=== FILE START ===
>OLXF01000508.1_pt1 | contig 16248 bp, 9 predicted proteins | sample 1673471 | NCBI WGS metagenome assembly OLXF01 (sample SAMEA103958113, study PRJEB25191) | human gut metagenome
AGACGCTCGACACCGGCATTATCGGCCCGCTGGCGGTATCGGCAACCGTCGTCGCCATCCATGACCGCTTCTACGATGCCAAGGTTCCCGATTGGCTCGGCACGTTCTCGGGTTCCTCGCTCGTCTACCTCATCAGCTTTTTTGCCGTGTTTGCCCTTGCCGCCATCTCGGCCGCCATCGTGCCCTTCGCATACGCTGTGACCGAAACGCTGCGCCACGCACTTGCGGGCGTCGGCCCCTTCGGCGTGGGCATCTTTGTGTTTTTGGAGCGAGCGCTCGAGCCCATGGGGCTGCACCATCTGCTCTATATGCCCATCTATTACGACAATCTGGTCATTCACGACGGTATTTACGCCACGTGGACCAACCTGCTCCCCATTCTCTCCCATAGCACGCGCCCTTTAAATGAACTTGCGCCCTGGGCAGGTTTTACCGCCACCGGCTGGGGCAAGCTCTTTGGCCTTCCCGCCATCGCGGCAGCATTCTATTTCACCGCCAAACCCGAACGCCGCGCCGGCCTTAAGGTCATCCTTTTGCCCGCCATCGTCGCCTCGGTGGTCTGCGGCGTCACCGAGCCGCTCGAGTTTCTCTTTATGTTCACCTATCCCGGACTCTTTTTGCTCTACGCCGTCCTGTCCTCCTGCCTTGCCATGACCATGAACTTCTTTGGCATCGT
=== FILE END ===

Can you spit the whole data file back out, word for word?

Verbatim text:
>OLXF01000508.1_pt1 | contig 16248 bp, 9 predicted proteins | sample 1673471 | NCBI WGS metagenome assembly OLXF01 (sample SAMEA103958113, study PRJEB25191) | human gut metagenome
AGACGCTCGACACCGGCATTATCGGCCCGCTGGCGGTATCGGCAACCGTCGTCGCCATCCATGACCGCTTCTACGATGCCAAGGTTCCCGATTGGCTCGGCACGTTCTCGGGTTCCTCGCTCGTCTACCTCATCAGCTTTTTTGCCGTGTTTGCCCTTGCCGCCATCTCGGCCGCCATCGTGCCCTTCGCATACGCTGTGACCGAAACGCTGCGCCACGCACTTGCGGGCGTCGGCCCCTTCGGCGTGGGCATCTTTGTGTTTTTGGAGCGAGCGCTCGAGCCCATGGGGCTGCACCATCTGCTCTATATGCCCATCTATTACGACAATCTGGTCATTCACGACGGTATTTACGCCACGTGGACCAACCTGCTCCCCATTCTCTCCCATAGCACGCGCCCTTTAAATGAACTTGCGCCCTGGGCAGGTTTTACCGCCACCGGCTGGGGCAAGCTCTTTGGCCTTCCCGCCATCGCGGCAGCATTCTATTTCACCGCCAAACCCGAACGCCGCGCCGGCCTTAAGGTCATCCTTTTGCCCGCCATCGTCGCCTCGGTGGTCTGCGGCGTCACCGAGCCGCTCGAGTTTCTCTTTATGTTCACCTATCCCGGACTCTTTTTGCTCTACGCCGTCCTGTCCTCCTGCCTTGCCATGACCATGAACTTCTTTGGCATCGT